Couples sleep better
Do you need better sleep? Then get a partner. New research says that when happy couples sleep together, they tend to have more — and less disrupted — rapid eye movement or REM sleep. This phase of sleep has been linked to emotion regulation, memory consolidation and creative problem-solving. Relaxing and safe environments encourage REM sleep so that may be a reason for happy couples getting more of it. The key word here is happy. Couples in strained relationships, particularly in which one partner is afraid of the other, will not benefit from sleeping together. If singles want to sleep better, they should avoid stressful activities before bed, noisy bedrooms and bright lights. The study was published in Frontiers in Psychiatry.
The risk of cardiovascular disease may begin to increase at blood pressure levels well below the currently defined guidelines. Researchers studied 1,457 people, average age 58, who were free of cardiovascular disease and otherwise healthy — they didn’t smoke, had healthy cholesterol and blood glucose levels, and none was taking blood pressure medicines. They found that compared to people with a systolic reading (the top number) of 90 to 99, people with readings of 100 to 109 had three times the risk of cardiovascular disease; those at 110 to 119, 3.1 times the risk; and those at 120 to 129, 4.6 times the risk. The study was published in JAMA Cardiology.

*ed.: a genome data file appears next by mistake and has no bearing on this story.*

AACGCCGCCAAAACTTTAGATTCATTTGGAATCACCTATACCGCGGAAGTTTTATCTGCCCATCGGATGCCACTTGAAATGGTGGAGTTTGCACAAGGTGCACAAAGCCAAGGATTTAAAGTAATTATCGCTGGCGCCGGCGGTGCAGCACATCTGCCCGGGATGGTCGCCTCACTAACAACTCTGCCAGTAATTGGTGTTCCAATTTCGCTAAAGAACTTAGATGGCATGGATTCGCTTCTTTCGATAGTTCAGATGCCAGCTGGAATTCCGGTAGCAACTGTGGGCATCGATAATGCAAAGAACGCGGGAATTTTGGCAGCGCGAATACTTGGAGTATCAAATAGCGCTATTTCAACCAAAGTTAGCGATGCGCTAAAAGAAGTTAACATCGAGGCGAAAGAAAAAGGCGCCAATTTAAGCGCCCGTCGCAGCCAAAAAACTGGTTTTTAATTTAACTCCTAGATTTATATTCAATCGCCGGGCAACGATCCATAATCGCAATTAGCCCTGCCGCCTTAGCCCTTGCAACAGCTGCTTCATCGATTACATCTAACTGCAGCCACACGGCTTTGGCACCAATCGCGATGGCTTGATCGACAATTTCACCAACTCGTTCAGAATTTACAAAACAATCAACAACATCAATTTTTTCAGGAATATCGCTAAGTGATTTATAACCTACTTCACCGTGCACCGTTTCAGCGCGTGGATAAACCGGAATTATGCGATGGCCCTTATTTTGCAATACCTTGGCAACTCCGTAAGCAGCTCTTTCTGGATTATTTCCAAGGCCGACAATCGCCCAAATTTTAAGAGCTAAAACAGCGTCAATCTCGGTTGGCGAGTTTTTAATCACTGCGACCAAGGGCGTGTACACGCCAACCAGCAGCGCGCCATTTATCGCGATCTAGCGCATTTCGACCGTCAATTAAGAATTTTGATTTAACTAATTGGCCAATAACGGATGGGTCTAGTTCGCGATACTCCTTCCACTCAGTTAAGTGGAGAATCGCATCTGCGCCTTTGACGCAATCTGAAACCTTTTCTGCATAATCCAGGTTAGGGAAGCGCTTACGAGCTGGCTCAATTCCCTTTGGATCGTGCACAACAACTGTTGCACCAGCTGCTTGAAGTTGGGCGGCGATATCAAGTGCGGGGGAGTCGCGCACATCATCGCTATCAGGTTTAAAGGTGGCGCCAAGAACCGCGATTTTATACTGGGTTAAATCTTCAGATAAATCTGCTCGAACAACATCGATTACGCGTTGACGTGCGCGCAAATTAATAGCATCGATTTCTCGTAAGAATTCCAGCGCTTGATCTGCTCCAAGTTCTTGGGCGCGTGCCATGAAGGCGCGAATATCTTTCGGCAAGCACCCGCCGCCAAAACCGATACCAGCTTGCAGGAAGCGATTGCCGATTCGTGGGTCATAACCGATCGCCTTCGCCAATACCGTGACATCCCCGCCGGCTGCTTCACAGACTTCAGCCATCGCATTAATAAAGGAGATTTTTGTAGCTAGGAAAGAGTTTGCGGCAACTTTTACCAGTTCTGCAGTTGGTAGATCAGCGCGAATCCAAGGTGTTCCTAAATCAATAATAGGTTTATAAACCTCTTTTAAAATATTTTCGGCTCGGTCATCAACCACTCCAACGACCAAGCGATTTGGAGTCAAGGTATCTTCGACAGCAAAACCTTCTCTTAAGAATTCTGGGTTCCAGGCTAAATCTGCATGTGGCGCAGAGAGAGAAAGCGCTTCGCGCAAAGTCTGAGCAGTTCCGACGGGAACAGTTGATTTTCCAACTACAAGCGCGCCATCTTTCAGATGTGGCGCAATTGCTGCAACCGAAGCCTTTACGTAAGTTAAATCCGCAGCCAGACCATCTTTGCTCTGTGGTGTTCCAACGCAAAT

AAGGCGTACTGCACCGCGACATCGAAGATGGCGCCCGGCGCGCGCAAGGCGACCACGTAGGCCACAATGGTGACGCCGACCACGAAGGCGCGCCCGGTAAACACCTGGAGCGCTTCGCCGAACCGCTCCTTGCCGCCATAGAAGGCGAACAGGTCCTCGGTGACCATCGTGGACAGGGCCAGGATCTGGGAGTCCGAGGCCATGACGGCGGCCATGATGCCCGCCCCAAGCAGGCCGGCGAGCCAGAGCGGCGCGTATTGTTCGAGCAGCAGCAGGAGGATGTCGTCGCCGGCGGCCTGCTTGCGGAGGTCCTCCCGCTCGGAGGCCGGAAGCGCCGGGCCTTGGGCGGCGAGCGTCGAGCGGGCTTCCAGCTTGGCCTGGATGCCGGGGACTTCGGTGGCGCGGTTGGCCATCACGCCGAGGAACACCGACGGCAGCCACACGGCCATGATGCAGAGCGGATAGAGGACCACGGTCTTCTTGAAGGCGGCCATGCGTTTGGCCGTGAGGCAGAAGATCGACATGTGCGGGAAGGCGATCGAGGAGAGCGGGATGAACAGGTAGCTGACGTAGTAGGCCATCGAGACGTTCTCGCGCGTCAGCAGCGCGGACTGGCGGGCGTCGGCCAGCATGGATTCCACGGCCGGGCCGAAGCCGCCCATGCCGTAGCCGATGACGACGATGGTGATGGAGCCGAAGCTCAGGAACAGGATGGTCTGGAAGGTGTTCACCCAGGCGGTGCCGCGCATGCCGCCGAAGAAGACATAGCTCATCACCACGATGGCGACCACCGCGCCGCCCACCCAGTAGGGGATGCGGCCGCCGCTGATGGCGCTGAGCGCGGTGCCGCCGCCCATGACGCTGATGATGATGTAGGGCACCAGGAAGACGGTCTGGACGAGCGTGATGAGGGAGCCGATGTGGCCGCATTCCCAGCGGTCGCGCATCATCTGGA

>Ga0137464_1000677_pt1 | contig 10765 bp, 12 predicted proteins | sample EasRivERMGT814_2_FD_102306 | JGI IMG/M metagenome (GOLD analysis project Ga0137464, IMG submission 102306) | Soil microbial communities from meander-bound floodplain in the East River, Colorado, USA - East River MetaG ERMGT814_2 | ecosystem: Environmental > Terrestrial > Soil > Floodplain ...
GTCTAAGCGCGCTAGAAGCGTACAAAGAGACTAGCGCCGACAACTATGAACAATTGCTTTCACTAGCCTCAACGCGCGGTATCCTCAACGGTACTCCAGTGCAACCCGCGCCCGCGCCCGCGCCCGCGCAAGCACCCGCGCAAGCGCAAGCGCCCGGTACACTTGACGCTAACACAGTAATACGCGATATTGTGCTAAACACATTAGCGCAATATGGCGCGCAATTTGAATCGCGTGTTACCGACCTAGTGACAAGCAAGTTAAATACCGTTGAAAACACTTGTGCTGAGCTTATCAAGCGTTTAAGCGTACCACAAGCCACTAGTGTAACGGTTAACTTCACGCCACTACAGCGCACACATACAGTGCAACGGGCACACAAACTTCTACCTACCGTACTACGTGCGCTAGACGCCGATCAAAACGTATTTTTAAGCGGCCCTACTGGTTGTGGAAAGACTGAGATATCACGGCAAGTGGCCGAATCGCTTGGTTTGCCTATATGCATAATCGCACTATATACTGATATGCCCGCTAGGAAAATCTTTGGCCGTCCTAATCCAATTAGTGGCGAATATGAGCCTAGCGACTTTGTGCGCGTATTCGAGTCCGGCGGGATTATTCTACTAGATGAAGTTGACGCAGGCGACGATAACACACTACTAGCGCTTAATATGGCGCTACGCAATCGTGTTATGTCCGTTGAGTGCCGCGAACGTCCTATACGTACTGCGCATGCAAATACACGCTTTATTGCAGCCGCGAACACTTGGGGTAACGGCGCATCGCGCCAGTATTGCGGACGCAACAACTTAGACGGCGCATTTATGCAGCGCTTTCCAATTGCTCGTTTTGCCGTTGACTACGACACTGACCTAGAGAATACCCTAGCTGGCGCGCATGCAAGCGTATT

Patients with severe Covid-19 may be at risk for a variety of brain complications from stroke to psychosis. Benedict Michael, a fellow in the Institute of Infection and Global Health at the University of Liverpool in the UK, studied 125 Covid-19 patients who were hospitalised in April. He found that the most common brain complication, which occured in 77 patients, was stroke while about 39 per cent patients experienced confusion or behaviour changes that suggested an altered mental state.
Women have more Alzheimer’s disease-related changes in the brain than men, and this may be linked to hormonal disruptions at menopause, researchers say. “About two-thirds of people living with Alzheimer’s are women, and the general thinking has been it’s because women tend to live longer,” said study author Lisa Mosconi of Weill Cornell Medicine in New York City, US.
“Our findings suggest that hormonal factors may predict who will have changes in the brain. Our results show changes in brain imaging features, or biomarkers in the brain, suggesting menopausal status may be the best predictor of Alzheimer’s-related brain changes in women,” Mosconi said. The study was published in Neurology.